For the ACC to turn a blind-eye to this sort of planned discrimination & murder is unacceptable. Instead, there ought to be embargos or other measures put into place to demonstrate to this gov’t that the rest of the world community is aghast at their behaviour- not hold summits & pretend everything is just fine!”
This Chamber of Commerce I believe operates in Uganda. It was formed back in 2008 with help of the UG US Embassay the US State department. The point is less about whether than can operate there or even hold the summit and more about has its leadership spoken up against the AHB or just remained silent. So I am not suggesting they dont hold the summit as the Bill has yet to pass – I am suggesting they tell Ugandans how the BILL will hurt their economy even more than its already hurting because it will be functionally impossible for CORPS to operate while that Bill is in effect.
Let Ugandans decide what is best for them. If Americans can decide their interests without foreign interference, why not let other countries do the same? It’s a democratic country with an elected parliament….let them be. Even some states in America still oppose gay marriage…let this arrogance stop.
James you miss the point., Of course Uganda is free to make its own law. They are a sovereign and purportedly democratic (not to mention Museveni and 25 years dictatorship) country! By the same token, Americans should have the right to complain when their money and American Companies operate in Countries that do not respect our morality. In our morality we believe in equality and human rights for all. So if Uganda soes not want Citibank, Google, Facebook to operate and invest there that is okay with me. The point is Barclays, Citi, Hilton Hotels and many many USA and UK Companies have written in their hiring policies that they believe in openly gay people being hired for jobs under their diversity guidelines. How can these companies now safely operate in a place that says these employees are criminal. It would be very hypocritical and against our Principles in the West. The point of this article is for the American Chamber of Commerce to inform Ugandans that we will not want to or be able to work in a Country that criminalizes us for not reporting our gay coworkers. I want to know if the American Chamber of Commerce has delievered this information. After that Ugandans can make their choice and the West can make its choice. That is what is fair. But don’t expect business as usual if you pass a law that calls on Barclays Bank to turn in the GAYS it offered to hire on its website. OR do you think Barclays should add the following to its website: “OUR LGBTI DIVERSITY POLICY DOES NOT APPLY IN UGANDA”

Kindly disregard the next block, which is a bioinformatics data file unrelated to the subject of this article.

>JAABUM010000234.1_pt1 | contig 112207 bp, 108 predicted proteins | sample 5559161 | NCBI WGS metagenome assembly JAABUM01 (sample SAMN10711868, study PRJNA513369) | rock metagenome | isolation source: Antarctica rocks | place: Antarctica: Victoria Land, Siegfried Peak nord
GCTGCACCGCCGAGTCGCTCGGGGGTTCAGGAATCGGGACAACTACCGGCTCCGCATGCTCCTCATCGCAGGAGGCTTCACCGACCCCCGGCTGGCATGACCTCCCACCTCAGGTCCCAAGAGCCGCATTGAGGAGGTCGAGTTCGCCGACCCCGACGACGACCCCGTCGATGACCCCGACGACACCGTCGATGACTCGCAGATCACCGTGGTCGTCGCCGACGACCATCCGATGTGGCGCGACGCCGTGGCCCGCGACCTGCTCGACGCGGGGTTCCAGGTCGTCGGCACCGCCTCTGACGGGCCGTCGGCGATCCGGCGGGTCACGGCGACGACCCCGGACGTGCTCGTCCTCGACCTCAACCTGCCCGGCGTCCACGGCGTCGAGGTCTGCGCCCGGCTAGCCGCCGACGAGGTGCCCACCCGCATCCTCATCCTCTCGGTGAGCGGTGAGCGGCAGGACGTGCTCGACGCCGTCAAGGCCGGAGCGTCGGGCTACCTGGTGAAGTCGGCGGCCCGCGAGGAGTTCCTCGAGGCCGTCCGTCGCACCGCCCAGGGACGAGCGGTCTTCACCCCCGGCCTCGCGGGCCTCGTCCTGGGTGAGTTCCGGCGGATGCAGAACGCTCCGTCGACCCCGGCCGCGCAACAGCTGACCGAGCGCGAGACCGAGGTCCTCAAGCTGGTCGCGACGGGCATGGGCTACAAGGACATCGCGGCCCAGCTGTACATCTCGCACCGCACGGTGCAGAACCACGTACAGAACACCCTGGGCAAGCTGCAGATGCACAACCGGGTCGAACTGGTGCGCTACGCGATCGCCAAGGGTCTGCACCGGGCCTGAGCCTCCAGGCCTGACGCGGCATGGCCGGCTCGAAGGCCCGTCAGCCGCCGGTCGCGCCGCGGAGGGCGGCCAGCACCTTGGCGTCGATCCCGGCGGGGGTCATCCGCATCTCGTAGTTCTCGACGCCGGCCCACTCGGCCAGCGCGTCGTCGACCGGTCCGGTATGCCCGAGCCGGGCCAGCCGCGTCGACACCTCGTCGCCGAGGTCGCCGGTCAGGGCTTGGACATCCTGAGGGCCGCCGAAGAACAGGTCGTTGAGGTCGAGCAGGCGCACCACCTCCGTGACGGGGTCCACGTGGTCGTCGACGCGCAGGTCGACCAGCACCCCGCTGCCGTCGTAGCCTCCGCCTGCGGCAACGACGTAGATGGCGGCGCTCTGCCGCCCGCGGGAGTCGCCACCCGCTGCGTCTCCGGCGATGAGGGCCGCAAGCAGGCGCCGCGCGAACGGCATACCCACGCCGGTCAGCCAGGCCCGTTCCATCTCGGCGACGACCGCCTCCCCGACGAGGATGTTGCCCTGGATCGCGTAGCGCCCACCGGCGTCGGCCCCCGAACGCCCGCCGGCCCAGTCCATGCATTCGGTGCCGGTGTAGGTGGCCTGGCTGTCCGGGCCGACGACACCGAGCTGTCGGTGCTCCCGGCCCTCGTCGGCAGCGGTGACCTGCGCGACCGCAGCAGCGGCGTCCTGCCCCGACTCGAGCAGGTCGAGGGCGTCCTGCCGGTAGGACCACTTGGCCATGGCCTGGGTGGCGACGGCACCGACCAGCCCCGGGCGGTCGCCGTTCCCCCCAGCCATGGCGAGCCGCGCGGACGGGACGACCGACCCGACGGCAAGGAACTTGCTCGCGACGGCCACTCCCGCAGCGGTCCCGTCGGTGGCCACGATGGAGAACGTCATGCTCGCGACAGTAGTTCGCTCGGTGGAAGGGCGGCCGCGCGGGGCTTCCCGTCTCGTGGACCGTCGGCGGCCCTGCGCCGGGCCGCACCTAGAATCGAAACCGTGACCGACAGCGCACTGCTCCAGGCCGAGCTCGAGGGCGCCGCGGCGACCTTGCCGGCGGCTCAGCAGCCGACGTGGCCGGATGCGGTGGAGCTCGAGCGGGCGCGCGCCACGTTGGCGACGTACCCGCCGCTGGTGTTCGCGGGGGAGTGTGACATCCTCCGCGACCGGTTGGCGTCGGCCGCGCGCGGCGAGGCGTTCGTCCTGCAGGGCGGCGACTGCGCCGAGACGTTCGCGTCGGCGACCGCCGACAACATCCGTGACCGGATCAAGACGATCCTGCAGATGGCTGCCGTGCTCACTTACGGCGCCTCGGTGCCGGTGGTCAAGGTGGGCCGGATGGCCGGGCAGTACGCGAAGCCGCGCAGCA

In truth their diversity policy on their website can be seen under the new law as “promoting” homosexuality which carries a prison term too. So that means Uganda is criminalizing Barclays Bank the moment the law passes. You see it is Uganda that will make it impossible for Western companies to participate in its local economy. That is the point. I am not telling you not to be sovereign, I am telling you that if you make laws such as this you will be isolating yourself from the West, – Just like South Africa did when it made its Apartheid laws, claiming sovereignty too.
The issue of same sex attracted persons is given labels and denigrated simply because many may not understand human growth and development. There is a parallel in other aspects of life. Yesterday,I was talking to parents ( recently descended from and immigrated from Africa) and asked them to share stories of problem children ( with signs of ADHD). Many pointed to examples in Africa of having them caned (corporeal assault) or locked in bedrooms ( grounded) so that neighbors do not know about a child “like that” in the family. In the USA, Canada and UK, these children are treated humanely. In understanding ADHD there are lessons for many of us who look at humans as a diverse community, when it also comes to homosexuality. Failure to problematize patriarchy, hetero-normative structural supremacist acts, subjugation, alpha-males tendencies and suppression of homo-normative tendencies through violence or Criminalization are recourse we have allowed to take the day. We still use the approach of abusing some, we do not understand, with impunity! We need to style up!